Boston College is ready to start over.
The Eagles' worst Atlantic Coast Conference season ended with an 88-42 loss at No. 5 Miami on Sunday, and if there was any relief for Boston College afterward, it was the knowledge that essentially a second chance awaits later this week.
Boston College (7-22, 2-14) opens play in the ACC tournament on Thursday at Greensboro, N.C., with the slate wiped clean after a regular season that never got rolling. The 11th-seeded Eagles meet sixth-seeded Virginia in the first round.
"Quick turnaround," Boston College coach Sylvia Crawley said, as she and her team hustled to catch a flight home for two days of practice followed by another trip south for the ACC tournament. "We don't really have a chance to reflect on or cry over something that's already happened. For the players, they've just got to quickly bounce back. We'll try to get them to understand that at tournament time, the level of play goes up even higher."
Miami's level of play is already plenty high.
Riquna Williams scored 20 points and Shenise Johnson added 19 for Miami, which won its 40th straight at home and bounced back from Friday's loss at No. 7 Duke by grabbing a quick 14-0 lead against the Eagles.
About the only thing that didn't go according to plan for Miami: Hurricanes coach Katie Meier struggled to keep emotions in check when taking her seniors off the floor for the final time.
"They've developed, they've grown, they've represented," Meier said. "We've been through so much. There's just things you couldn't even imagine that we've gone through behind the scenes. We all hung in with each other. We just had a pact, we were going to get through this, we were going to build this program and we were going to do it the right way. And I'm just so proud right now. I'm so proud. But we're not done."
Stefanie Yderstrom scored 13 points for Miami, which will be the No. 2 seed in the ACC tournament and play a quarterfinal game on Friday against either Wake Forest or Virginia Tech.
Kristen Doherty scored 10 for Boston College, which was outscored 176-99 in its two meetings with the Hurricanes this season.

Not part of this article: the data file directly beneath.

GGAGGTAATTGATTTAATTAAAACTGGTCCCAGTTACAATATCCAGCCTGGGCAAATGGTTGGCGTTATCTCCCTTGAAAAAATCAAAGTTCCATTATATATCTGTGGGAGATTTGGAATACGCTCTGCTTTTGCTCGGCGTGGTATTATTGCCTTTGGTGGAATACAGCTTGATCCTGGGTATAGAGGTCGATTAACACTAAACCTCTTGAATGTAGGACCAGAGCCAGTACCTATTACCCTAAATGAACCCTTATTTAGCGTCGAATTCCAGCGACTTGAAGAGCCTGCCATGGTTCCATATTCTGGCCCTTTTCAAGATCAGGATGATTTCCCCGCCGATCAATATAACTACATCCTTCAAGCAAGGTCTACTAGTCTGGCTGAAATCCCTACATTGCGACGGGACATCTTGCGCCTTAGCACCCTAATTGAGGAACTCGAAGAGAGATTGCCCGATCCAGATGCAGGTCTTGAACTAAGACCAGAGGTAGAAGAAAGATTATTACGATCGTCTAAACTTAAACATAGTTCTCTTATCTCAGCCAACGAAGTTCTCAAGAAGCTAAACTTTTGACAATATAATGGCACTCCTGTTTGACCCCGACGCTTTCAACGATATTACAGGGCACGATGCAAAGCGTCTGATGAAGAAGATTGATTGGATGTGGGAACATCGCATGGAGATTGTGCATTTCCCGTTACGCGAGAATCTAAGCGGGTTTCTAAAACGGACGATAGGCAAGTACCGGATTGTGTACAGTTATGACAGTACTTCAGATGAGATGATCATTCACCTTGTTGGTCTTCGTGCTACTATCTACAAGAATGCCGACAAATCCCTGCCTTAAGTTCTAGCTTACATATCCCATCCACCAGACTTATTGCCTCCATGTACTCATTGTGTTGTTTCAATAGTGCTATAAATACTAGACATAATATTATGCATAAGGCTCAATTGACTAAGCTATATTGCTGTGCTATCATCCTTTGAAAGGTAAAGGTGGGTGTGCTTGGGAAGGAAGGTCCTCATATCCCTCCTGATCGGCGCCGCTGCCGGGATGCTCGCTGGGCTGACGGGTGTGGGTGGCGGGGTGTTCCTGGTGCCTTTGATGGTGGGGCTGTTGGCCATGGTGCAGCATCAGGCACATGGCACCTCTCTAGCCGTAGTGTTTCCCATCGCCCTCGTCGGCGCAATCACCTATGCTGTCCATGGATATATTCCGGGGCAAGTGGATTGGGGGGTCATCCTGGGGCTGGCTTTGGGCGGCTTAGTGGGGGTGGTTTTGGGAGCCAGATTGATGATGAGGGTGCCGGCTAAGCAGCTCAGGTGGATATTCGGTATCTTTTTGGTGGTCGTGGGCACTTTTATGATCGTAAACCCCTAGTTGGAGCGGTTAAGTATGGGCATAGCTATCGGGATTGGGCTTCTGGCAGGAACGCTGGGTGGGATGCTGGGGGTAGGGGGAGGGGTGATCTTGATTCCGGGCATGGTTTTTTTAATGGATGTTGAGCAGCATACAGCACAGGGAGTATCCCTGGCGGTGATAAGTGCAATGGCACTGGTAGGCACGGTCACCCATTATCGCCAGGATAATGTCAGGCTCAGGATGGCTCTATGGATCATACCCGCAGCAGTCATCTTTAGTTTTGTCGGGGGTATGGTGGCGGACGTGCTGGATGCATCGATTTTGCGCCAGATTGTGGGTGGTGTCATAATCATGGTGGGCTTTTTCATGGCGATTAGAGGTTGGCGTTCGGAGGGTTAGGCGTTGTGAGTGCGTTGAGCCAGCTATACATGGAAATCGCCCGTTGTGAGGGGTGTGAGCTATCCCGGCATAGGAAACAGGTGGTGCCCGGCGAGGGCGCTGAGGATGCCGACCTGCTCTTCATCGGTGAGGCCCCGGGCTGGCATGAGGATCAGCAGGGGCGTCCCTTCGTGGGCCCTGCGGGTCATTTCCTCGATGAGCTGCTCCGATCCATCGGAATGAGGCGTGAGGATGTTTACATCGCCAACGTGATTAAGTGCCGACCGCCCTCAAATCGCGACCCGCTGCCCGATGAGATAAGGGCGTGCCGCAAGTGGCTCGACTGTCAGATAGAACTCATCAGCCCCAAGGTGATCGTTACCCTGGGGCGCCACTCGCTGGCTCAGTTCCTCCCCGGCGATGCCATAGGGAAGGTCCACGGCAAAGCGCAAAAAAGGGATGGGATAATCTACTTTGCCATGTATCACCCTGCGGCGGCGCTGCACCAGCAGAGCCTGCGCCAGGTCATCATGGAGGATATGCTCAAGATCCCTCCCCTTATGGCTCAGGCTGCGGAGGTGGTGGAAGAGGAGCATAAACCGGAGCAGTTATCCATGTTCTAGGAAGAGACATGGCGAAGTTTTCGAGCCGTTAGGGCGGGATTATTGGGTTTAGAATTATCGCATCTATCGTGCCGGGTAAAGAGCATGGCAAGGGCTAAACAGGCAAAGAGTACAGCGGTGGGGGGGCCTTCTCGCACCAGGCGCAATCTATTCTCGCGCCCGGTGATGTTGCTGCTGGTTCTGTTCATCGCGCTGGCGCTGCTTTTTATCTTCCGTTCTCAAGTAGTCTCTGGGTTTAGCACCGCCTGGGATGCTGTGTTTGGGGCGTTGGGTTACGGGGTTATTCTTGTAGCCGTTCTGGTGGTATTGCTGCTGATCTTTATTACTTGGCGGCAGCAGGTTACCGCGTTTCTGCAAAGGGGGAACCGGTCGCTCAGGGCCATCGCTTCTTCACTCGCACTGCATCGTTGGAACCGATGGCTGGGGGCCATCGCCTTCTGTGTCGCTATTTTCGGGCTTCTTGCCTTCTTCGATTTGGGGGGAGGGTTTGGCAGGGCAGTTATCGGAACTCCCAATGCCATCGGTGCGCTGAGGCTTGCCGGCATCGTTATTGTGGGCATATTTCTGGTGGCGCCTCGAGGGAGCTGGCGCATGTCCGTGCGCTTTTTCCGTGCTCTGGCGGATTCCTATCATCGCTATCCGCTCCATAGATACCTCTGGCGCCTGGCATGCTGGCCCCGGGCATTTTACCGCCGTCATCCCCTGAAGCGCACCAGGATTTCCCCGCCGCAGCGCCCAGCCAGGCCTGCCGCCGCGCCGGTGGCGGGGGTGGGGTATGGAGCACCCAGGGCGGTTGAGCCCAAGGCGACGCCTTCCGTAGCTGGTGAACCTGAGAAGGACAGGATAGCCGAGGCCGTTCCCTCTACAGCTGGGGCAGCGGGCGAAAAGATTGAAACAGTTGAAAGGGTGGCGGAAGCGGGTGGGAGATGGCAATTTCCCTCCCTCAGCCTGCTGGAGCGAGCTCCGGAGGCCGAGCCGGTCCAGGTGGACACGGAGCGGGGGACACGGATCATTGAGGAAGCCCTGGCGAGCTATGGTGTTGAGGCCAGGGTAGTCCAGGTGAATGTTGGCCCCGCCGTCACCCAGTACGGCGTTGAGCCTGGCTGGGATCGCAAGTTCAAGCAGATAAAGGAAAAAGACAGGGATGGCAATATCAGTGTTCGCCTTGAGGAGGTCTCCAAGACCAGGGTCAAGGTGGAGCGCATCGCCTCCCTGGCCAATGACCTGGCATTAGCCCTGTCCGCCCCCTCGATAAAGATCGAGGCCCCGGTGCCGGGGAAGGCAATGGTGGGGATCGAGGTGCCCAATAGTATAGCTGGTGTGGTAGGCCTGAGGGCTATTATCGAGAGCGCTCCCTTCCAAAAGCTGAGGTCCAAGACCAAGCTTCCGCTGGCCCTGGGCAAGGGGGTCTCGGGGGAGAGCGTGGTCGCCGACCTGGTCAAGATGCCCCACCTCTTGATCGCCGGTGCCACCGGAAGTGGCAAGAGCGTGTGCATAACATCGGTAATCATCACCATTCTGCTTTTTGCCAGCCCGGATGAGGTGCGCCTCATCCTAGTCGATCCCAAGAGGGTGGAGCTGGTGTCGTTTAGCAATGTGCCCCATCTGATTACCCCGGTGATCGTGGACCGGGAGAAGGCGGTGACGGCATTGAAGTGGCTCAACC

The Eagles will finish with their worst record in 17 years, barring an unlikely run through the ACC and NCAA tournaments. Boston College has lost 25 of their last 32 games against conference opponents and has never finished over .500 in ACC play.
So maybe this outcome was predictable.
"We just basically said, 'Go out there and have some fun,'" Crawley said. "We had nothing to lose, everything to gain. Sometimes senior nights can backfire because it is so emotional."
Not this one.
Playing in their final home games as Hurricanes, Williams and Johnson combined for 25 points in the first half, outscoring Boston College by three over that span. It was 45-22 at the intermission, after Miami — which went 11 deep in the opening 20 minutes — shot 55 percent and Boston College committed 15 turnovers.
Miami cashed in those giveaways early and often, outscoring the Eagles 18-0 in points off turnovers, 12-2 in the paint and 9-0 on fast breaks in the half.
And as if there was any doubt, the Hurricanes opened the second half on an 11-0 run, Johnson scoring seven of those points as Miami stretched the lead to 56-22 with 17:08 left to play.
The starters came back with about 8 minutes left for one more short stint. When the seniors were subbed off their home court for the last time, Meier motioned for the crowd to stand and cheer, then dabbed at her own eyes.
"Words can't even express how much she's done for me off the court," Johnson said. "She's not just a coach and I think that's most important. She's helped build character, she's helped instill things that my parents haven't instilled and she's been a mom away from home. I appreciate her and I love her for it."
Now Miami can turn attention toward its biggest goal, the postseason.
The Hurricanes are 53-9 since the start of last season, that win total alone eclipsing the 50 put up in a four-year span before Johnson and Williams arrived on campus as freshmen. Miami made the WNIT championship game two years ago, lost in the second round of the NCAA tournament last season and figures to have a shot at making perhaps the deepest NCAA run in school history this time around.
The Hurricanes have reached the round of 16 in the NCAA only once — 20 years ago.
"We want to go the furthest that anyone has ever gone at Miami," Meier said. "And so we have an eagerness, a hunger. I don't think another team in the country had more fun playing today than the University of Miami women's basketball team. We had a great time together."